Pressure Builds on Japan to Stop Parental Abduction of Children

Here’s a fine piece by Dr. Amy Savoie (Japan Times, 11/9/10).  It’s about international child abduction by parents to Japan.  She’s the wife of Christopher Savoie about whom I’ve written before. 

Back in August of last year, Christopher’s ex-wife abducted his children from the United States to Japan where they remain.  Christopher went to Japan to try to get them back, but to no avail.  He was arrested and eventually released.  Like Jeffery Morehouse, whose story I told recently, the chances of his ever having custody of his kids are next to nil.

That’s because Japan has so far refused to sign and ratify the Hague Convention on the Civil Aspects of International Child Abduction.  That, plus the fact that fathers have essentially no parental rights in Japan following divorce, makes Japan a safe-haven for Japanese mothers the world over.  If they want to deny their children a relationship with their father, the Japanese government is waiting with open arms.

In every country that has signed the convention, parental child abductors are considered criminals; in the United States, they’re felons.  Japan shields them from any and all legal accountability, and that’s despite the fact that parental child abduction has been called child abuse by mental health professionals who study the phenomenon.

Now Dr. Savoie writes,

In October, envoys of 11 nations plus the European Union (comprised of 27 countries) told Justice Minister Minoru Yanagida that they believe children should grow up while keeping in touch with both their parents, and that Japan should sign the Hague Convention on the Civil Aspects of International Child Abduction, which provides rules and procedures for the return of abducted children. Japan is “considering the matter.”

She then takes down the many myths and excuses Japanes politicians continue to hide behind in refusing to bring their country in line with the laws and practices of the rest of the industrialized world.

One of Japan’s favorite myths, proffered to justify parental kidnapping, is that joint custody is strictly an undesirable “Western value,” and therefore Japan should not have to capitulate by adopting such a peculiar foreign practice. However, since Japan’s Asian neighbors — Taiwan, South Korea and China — as well as other non-Western countries, such as Nigeria and countless others, recognize joint custody and also routinely enforce U.S. and other valid custody orders for joint-parenting time, this “Western value” assertion falls flat on its face.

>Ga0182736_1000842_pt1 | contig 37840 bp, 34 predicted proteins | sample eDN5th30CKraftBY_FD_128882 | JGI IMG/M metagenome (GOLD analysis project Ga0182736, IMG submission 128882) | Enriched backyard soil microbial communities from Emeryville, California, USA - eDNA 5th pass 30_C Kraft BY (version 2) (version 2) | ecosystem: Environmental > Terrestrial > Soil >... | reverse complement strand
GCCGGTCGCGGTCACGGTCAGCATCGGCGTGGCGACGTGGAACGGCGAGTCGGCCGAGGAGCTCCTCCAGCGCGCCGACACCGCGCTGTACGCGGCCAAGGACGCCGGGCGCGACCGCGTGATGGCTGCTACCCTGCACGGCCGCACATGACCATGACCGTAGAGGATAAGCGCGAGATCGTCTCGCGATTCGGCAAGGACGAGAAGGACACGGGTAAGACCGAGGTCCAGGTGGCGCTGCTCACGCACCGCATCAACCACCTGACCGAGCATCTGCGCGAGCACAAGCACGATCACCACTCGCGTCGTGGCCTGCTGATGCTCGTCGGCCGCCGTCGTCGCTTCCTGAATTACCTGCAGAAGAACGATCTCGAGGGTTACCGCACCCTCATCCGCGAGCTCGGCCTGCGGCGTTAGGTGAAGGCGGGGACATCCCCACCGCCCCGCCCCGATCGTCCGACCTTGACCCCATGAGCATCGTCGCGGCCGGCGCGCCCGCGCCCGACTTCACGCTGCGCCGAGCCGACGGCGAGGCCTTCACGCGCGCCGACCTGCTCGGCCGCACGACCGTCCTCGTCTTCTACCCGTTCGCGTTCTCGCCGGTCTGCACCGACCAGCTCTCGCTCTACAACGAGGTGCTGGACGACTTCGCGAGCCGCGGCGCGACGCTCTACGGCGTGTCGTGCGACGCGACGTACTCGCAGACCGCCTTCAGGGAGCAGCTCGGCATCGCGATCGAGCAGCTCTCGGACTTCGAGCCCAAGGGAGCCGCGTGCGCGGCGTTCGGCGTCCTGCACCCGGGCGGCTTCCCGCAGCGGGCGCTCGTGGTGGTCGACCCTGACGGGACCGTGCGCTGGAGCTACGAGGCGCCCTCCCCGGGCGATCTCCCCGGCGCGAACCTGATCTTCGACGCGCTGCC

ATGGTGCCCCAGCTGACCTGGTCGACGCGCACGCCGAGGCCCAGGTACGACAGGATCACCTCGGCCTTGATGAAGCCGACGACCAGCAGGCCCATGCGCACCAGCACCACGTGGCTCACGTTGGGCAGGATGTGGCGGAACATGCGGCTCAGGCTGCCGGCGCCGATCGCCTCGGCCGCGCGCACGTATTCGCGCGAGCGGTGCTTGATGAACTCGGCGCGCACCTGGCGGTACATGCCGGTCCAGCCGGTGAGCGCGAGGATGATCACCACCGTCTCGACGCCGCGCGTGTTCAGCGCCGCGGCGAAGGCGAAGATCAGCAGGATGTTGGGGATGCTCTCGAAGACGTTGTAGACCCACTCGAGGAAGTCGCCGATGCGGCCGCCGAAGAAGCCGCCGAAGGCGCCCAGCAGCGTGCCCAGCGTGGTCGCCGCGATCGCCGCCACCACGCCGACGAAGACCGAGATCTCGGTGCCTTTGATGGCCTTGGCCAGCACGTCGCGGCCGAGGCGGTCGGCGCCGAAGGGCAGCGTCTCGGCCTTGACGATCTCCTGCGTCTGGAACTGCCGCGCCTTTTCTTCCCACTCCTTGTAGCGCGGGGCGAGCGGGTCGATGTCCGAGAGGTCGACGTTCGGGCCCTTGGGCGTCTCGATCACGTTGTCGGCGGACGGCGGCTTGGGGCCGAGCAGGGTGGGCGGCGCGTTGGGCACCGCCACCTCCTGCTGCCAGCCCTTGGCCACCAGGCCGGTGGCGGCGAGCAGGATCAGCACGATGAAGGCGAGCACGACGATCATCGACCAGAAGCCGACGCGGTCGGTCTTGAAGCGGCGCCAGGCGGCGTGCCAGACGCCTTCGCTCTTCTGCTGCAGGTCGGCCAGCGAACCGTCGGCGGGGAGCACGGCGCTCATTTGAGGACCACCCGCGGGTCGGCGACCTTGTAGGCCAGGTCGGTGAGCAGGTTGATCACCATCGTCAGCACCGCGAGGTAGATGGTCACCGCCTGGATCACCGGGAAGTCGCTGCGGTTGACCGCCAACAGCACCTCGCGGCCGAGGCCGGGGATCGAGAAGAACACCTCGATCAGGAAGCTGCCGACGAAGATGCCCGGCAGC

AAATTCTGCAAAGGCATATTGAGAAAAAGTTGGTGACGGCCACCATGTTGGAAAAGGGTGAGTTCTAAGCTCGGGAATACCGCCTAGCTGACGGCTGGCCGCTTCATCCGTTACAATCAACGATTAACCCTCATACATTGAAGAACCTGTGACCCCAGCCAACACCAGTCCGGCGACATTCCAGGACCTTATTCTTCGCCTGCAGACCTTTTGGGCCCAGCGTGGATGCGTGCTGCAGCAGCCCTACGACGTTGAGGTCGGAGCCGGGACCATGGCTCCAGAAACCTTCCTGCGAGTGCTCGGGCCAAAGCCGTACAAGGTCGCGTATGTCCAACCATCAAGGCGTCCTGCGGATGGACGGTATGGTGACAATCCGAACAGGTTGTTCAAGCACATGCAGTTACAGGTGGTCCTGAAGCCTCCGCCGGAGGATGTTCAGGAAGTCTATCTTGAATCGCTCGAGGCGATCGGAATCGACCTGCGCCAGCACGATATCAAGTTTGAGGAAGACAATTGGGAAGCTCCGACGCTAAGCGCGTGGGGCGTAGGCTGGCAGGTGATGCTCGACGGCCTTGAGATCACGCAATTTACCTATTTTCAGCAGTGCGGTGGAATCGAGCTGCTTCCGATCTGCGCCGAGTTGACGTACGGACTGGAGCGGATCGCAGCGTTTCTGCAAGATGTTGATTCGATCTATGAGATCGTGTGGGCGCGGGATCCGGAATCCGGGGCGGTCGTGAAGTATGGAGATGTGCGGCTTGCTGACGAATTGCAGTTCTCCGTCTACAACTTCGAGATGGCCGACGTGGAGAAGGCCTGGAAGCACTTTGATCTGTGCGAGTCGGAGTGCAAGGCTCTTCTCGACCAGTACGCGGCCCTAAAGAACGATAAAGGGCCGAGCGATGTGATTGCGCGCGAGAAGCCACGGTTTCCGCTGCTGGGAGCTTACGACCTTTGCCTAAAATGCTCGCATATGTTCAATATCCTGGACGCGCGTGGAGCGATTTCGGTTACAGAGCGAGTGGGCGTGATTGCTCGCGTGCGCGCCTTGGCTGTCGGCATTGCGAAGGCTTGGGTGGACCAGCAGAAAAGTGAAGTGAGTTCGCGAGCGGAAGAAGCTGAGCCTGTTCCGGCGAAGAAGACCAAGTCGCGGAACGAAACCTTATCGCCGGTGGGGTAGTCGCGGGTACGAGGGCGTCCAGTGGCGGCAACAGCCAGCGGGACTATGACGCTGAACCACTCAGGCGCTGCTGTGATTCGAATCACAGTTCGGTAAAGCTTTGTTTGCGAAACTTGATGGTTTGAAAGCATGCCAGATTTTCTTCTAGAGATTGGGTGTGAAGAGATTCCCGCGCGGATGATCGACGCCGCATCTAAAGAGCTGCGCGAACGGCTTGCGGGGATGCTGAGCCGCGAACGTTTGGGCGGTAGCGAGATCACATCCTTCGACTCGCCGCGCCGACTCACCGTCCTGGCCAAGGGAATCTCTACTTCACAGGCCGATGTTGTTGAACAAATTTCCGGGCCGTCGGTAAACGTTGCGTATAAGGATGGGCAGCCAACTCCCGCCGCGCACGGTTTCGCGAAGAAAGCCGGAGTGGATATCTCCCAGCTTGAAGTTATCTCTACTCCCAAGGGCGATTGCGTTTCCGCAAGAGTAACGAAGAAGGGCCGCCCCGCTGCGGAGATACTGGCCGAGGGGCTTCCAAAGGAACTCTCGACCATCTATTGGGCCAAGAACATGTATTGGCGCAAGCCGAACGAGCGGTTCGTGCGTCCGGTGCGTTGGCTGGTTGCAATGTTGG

Furthermore, loving one’s children and wanting to spend time with them is most certainly not just a “Western” value.

Dr. Savoie then skewers five pet excuses raised by Japanese politicians in defense of their indefensible laws.  Among them are the notion that fathers don’t care about their children, so it’s acceptable for Mom to take them to Japan.  Another is that the mothers are just fleeing domestic violence, to which Savoie responds,

This is an offensive, racist generalization that tries to portray all foreign males as aggressive, bullying barbarians. In fact, it is often the abductor who is the abuser, absconding with the children so that he/she can continue to exert an abnormal level of control over the kids without the inconvenience of having to deal with an ex-spouse’s involvement. The United Nations Convention on Child Rights has held that parental child abduction is child abuse, and this has been corroborated by child psychology experts from many countries.

Just so.

Rather than defend this behavior, Japan should realize that it is bad for its international reputation to appear to condone lying, committing perjury and perpetrating fraud upon a court of law (whether the court is in the U.S., Australia, Colombia, France or any of the other countries whose envoys appealed to the Justice Ministry last month).

The Japanese government should not excuse and disregard its citizens’ violations of law simply because the violations occurred in some other country. Neither is it in Japan’s interest to establish the precedent that someone can sign a contract (divorce contract or otherwise) and, after collecting a substantial sum of money from the other party, flee from the contractual obligations by escaping to Japan and hiding behind the veil of “cultural differences.”

I couldn’t have said it better myself.

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